All things yoga, meditation, and wellness, and all about Mountain Yoga Studio in Johnson City, TN. www.mountainyogatn.com
Monday, November 15, 2010
The psoas muscle is often a buzz-word in yoga circles, but where is it and how do I release it?
The psoas and its counterpart, the iliacus (often referred to as one unit, the "iliopsoas") is located deep in your mid-section. It attaches to the lower spine, runs through the pelvis & attaches to the femur, the large bone in your thigh. These muscles act to flex the hip joint, advancing the thigh in walking-type movements. Typically, I find that students with a tight psoas have low back pain, coupled with an excessive arch to their lower spine (lordosis). They also may complain of tight hips, inflexible hip flexors, and sore quadricep muscles.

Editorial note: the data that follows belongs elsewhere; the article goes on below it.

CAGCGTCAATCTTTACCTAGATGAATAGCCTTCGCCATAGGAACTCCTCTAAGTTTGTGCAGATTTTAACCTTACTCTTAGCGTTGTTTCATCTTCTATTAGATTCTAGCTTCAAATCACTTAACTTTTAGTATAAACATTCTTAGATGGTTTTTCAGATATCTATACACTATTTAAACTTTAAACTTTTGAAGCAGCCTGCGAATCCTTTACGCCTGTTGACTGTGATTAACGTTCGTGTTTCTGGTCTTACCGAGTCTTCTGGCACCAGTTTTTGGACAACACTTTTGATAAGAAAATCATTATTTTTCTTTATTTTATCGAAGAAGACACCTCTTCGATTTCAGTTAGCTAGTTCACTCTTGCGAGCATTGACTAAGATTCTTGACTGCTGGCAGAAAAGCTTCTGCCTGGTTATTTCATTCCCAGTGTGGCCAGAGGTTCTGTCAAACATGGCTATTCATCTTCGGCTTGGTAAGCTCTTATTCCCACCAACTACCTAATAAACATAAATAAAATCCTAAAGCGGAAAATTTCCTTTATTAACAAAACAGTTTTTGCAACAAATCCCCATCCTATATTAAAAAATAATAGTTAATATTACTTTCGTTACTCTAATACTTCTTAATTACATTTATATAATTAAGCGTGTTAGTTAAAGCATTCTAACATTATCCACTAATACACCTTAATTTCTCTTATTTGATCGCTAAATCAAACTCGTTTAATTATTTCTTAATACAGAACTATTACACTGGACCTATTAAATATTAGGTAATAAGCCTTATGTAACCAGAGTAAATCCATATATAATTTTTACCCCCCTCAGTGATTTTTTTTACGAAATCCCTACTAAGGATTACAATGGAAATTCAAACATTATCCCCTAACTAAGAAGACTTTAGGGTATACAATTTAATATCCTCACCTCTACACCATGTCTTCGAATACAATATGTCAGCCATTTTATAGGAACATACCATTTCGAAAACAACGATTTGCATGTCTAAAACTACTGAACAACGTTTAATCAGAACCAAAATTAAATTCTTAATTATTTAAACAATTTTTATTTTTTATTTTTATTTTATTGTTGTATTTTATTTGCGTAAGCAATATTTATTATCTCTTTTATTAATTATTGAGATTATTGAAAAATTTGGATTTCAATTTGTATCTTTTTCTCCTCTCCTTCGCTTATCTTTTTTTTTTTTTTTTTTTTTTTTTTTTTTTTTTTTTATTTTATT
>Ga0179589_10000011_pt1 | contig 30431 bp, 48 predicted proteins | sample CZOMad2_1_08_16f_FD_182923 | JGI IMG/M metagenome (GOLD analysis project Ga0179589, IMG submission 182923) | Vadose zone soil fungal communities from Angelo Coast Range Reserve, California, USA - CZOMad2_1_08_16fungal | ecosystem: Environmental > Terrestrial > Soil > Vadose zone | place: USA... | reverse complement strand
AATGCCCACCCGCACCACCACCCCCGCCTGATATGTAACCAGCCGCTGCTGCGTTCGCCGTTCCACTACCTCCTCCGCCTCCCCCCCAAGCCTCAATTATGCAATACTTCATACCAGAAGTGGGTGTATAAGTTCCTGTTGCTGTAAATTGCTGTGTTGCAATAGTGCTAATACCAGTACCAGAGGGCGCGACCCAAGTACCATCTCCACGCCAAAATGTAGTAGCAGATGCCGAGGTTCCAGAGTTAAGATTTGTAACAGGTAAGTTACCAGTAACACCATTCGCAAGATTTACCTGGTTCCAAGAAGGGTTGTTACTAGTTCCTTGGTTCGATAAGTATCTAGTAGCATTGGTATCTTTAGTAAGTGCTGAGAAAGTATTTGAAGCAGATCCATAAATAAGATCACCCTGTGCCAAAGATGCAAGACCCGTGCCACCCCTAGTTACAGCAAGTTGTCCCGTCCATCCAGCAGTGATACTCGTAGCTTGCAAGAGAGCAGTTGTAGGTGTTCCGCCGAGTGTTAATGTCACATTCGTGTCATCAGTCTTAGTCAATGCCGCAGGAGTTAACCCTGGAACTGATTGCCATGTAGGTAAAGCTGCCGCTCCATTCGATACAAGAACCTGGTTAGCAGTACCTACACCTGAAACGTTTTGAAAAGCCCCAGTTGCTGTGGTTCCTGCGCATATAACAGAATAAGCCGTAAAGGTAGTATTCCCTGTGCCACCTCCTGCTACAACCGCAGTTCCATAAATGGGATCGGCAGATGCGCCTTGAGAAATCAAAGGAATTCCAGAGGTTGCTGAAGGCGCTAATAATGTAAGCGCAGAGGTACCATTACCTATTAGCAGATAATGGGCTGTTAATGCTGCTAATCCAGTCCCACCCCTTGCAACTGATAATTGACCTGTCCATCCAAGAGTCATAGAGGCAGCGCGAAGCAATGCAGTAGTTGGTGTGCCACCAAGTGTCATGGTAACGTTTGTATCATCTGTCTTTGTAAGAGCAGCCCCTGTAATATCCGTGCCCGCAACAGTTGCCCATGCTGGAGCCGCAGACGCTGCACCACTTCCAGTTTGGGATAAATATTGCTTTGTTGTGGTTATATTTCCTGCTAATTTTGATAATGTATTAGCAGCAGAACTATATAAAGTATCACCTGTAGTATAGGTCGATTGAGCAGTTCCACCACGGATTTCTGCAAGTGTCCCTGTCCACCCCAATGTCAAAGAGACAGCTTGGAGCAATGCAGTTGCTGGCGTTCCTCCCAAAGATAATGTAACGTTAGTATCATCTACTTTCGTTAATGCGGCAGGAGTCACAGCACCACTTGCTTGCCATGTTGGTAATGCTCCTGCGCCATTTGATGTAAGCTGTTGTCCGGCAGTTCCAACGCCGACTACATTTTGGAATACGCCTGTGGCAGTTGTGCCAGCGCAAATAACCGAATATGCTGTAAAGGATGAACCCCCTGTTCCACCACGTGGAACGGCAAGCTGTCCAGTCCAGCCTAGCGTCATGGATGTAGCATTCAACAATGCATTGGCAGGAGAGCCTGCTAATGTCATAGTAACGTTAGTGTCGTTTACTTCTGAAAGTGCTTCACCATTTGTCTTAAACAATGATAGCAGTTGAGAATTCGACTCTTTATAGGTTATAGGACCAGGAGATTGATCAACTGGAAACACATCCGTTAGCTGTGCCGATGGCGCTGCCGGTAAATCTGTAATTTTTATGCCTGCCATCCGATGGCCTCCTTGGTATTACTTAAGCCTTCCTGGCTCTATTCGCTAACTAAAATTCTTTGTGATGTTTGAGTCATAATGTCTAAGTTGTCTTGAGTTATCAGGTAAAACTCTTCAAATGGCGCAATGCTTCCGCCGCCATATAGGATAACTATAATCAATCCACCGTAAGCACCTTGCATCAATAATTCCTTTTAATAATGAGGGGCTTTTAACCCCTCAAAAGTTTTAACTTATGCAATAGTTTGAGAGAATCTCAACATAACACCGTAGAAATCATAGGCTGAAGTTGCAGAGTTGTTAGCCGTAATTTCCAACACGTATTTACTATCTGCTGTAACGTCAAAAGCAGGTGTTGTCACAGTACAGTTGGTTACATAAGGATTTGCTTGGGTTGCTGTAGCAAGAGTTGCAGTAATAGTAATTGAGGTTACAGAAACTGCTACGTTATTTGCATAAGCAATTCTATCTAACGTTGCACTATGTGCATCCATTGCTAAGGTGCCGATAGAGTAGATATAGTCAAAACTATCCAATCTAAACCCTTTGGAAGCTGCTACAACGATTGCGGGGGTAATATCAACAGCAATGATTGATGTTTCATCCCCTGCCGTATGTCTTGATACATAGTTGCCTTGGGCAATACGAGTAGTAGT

Engaging your low belly, and finding neutral pelvis while standing and engaging in yoga asana is a great way to strengthen the psoas muscle. We will deal with neutral pelvis in another posting.
It's relatively easy, however, to allow the psoas muscle to release and relax. Begin by lying on your back, with both knees bent, feet flat on the floor. Now just breathe. Meditate, or listen to music, but stay here and breathe. As you begin to relax, notice how your low back seems to 'melt' into the mat. Feel free to adjust your pose to accomodate this elongation of your psoas muscle. Don't expect your psoas to release in 30 seconds, or even a few minutes. For many people, especially those who don't have a regular yoga practice, this process can take as long as 20 minutes. Give yourself time and enjoy the journey.
We'll address the psoas again, but for now, enjoy lengthening this very important hip-mover!